This is one of my least favorite things to see in Probate practice. We know that the will represents what the decedent wanted, but some boilerplate in an bank account agreement contradicts it. Unfortunately, as a general rule, a JTWROS agreement trumps the will. For the will's directives to control, the JTWROS would have to be set aside on grounds that your father lacked capacity at the time he signed the account agreement or was subject to undue influence. This is a trap in the law that people often don't realize they are creating ROS agreements and that they trump their will. But, there is no way to prove now that your father didn't understand what he was signing UNLESS he was incompetent or unduly influenced. In other words, you can't just argue, "he didn't intend this." You have to prove "he didn't know what he was doing at all." The law presumes he read the account agreement, understood it, and signed it willingly.
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I'm sorry for your loss. Unfortunately, you likely will not be able to have the accounts distributed per the terms of the Will. Adding his wife to the two accounts, appears to make the accounts Community Property meaning his wife owned 50% of the account already. Plus the JTWROS designation, allows his wife to present a Certificate of Death to the bank to have the accounts solely put into her name. Unless she is willing to hand over the accounts to the children outside of the Estate Administration, you are not entitled to them.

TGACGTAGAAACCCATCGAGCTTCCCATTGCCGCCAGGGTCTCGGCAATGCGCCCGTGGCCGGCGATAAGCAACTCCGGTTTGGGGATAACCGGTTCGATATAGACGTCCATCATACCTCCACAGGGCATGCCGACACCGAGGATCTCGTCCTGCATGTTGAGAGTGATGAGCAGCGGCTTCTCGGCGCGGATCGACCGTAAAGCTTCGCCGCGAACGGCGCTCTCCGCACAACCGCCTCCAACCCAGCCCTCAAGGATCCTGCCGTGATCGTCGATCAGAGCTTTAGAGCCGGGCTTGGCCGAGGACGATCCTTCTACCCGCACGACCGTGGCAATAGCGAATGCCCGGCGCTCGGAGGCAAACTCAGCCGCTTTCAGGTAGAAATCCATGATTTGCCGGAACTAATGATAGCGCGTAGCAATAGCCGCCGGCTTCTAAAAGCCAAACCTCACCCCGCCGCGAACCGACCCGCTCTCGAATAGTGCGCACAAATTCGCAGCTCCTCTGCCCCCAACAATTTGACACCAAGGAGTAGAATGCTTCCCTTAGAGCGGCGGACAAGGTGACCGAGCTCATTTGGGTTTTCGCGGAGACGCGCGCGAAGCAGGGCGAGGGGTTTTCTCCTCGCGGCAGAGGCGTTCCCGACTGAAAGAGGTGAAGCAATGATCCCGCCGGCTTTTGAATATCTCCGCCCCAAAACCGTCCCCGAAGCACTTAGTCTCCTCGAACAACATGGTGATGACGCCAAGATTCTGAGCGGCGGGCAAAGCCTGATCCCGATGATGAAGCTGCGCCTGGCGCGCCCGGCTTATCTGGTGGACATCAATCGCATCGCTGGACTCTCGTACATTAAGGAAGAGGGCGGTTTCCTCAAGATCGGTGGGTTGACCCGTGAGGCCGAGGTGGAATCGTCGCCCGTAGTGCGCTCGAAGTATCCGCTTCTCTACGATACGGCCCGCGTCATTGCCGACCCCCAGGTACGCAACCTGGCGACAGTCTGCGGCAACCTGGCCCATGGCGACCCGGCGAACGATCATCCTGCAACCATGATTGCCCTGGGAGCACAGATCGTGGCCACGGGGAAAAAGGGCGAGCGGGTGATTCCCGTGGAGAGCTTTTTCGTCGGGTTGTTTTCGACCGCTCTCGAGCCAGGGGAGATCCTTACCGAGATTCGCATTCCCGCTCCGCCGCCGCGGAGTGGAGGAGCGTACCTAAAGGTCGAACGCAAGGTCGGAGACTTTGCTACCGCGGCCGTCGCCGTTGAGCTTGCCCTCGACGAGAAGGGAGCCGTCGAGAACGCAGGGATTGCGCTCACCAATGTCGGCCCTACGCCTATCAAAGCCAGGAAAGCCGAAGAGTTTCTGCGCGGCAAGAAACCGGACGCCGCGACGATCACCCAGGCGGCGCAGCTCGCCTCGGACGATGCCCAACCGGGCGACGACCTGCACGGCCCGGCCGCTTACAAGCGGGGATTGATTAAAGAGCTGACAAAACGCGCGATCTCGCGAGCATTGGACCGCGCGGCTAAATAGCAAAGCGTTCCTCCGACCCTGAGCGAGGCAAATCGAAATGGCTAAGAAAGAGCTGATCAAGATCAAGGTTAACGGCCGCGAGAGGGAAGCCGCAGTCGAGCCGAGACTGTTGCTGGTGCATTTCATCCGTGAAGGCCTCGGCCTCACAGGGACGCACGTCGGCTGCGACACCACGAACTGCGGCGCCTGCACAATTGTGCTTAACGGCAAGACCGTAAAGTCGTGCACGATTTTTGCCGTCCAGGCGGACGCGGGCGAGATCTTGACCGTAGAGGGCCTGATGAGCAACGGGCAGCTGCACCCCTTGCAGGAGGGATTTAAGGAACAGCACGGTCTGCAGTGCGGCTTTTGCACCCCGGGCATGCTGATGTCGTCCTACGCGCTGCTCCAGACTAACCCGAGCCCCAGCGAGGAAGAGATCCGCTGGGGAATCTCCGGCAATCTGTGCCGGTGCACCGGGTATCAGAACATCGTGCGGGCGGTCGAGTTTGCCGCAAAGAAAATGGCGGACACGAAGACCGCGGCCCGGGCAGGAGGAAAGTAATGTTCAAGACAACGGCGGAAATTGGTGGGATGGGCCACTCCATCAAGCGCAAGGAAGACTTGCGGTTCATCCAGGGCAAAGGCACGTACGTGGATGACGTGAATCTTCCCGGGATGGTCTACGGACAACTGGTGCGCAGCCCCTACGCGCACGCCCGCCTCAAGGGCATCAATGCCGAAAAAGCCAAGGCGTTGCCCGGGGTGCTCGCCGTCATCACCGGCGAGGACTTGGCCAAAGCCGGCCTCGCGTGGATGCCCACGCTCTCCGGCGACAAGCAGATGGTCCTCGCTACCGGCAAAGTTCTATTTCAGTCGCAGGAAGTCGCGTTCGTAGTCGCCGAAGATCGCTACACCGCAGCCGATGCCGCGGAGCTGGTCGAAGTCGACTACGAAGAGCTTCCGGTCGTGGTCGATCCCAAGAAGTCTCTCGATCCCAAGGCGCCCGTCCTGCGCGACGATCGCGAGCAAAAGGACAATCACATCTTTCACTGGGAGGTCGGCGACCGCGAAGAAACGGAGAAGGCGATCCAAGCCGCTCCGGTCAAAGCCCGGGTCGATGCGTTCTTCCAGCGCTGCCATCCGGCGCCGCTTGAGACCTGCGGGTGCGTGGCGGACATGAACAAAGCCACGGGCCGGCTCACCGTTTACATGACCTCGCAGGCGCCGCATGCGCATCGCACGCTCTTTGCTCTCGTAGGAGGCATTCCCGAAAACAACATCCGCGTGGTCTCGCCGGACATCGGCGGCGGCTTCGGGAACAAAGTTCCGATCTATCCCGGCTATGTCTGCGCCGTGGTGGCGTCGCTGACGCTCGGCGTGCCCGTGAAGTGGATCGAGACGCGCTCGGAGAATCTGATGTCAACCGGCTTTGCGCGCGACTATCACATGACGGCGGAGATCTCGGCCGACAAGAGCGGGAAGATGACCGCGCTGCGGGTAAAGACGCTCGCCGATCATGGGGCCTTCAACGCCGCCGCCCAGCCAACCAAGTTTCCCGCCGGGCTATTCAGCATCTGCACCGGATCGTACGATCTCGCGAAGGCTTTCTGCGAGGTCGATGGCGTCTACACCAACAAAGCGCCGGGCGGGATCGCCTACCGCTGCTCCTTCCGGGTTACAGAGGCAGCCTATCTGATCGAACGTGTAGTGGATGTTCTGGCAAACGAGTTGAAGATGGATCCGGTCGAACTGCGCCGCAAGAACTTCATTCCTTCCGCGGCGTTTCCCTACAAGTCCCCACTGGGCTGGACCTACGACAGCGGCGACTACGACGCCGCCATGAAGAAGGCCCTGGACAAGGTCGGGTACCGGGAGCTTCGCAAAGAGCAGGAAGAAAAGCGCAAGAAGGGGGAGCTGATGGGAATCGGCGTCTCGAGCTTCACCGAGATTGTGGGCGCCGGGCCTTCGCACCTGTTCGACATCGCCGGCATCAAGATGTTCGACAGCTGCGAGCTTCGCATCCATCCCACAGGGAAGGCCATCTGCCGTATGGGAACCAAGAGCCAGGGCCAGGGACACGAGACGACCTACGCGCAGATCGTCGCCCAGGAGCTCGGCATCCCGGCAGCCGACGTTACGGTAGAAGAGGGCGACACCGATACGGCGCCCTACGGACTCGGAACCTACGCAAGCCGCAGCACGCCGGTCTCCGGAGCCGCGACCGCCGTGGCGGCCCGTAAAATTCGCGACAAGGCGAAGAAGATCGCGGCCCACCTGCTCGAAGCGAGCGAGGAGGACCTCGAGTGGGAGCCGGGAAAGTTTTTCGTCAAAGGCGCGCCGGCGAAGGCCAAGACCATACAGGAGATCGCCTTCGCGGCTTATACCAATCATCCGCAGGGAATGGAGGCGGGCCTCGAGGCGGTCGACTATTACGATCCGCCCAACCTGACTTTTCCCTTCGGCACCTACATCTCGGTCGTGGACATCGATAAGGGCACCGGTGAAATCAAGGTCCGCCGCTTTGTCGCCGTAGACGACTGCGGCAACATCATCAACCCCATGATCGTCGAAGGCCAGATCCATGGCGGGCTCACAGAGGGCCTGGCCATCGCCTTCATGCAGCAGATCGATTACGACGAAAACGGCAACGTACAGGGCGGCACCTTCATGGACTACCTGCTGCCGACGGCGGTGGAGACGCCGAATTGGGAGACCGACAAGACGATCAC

Sorry to hear about your situation. I agree with the other answers. A payable on death desigantion or joint tenancy with right of survivorship designation takes the account completely out of probate, meaning the account is not a probate asset. The will directs what happens with probate assets. Since the account is not a probate asset, it is not controlled by the will, despite the fact that it is specifically mentioned. As the other answers indicate, your only means of invalidating the designation is to show undue influence or lack of capacity, both of which are difficult to prove. These type of challenges are expensive and usually not worth pursuing unless the estate is large. There's also the chance his wife may honor the will and agree to split the fund, however unlikely. All this being said, it cannot hurt to have a probate litigation attorney review your case.
Newill Law Firm
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I agree with the above answers. "A contract trumps a will." This is obviously an over-simplification, but it seems to put it in non-lawyer terms pretty well. Regardless of the bank account in question, you need to probate the will within four years of his death. Otherwise his probate estate will likely pass under the intestacy succession laws of Texas. I am in Beaumont if you decide you need to speak with a lawyer about any of these issues.
I would only add that I am aware that some bank employees are poorly trained on setting up accounts. Some of them believe that if there is a joint account then it MUST be set up as a JTWROS. They just set it up that way automatically and the person signing the account card never knows it has been done. So, if someone were to file a lawsuit seeking to set aside the JTWROS designation, they might be able to support the allegation with testimony from the bank employee that set up the account that said "No. I didn't discuss it with him. That is the way I was told to set up all joint accounts."
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